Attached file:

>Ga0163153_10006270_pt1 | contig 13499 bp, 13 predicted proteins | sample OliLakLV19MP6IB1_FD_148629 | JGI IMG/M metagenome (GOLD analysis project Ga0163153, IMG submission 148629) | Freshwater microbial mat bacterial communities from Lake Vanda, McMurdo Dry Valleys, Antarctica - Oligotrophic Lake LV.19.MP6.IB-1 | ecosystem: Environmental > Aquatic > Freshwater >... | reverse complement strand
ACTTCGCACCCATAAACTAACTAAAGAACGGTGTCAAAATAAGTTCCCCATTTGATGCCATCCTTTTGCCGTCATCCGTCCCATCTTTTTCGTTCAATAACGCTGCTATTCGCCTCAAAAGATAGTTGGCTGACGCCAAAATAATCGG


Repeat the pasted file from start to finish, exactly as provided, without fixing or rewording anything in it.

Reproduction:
>Ga0163153_10006270_pt1 | contig 13499 bp, 13 predicted proteins | sample OliLakLV19MP6IB1_FD_148629 | JGI IMG/M metagenome (GOLD analysis project Ga0163153, IMG submission 148629) | Freshwater microbial mat bacterial communities from Lake Vanda, McMurdo Dry Valleys, Antarctica - Oligotrophic Lake LV.19.MP6.IB-1 | ecosystem: Environmental > Aquatic > Freshwater >... | reverse complement strand
ACTTCGCACCCATAAACTAACTAAAGAACGGTGTCAAAATAAGTTCCCCATTTGATGCCATCCTTTTGCCGTCATCCGTCCCATCTTTTTCGTTCAATAACGCTGCTATTCGCCTCAAAAGATAGTTGGCTGACGCCAAAATAATCGG